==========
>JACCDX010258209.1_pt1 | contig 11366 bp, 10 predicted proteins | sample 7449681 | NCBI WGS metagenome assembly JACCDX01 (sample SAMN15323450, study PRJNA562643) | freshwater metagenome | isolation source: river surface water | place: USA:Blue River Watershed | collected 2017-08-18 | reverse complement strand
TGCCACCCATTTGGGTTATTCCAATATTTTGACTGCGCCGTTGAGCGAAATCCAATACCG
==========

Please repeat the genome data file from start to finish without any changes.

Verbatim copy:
>JACCDX010258209.1_pt1 | contig 11366 bp, 10 predicted proteins | sample 7449681 | NCBI WGS metagenome assembly JACCDX01 (sample SAMN15323450, study PRJNA562643) | freshwater metagenome | isolation source: river surface water | place: USA:Blue River Watershed | collected 2017-08-18 | reverse complement strand
TGCCACCCATTTGGGTTATTCCAATATTTTGACTGCGCCGTTGAGCGAAATCCAATACCG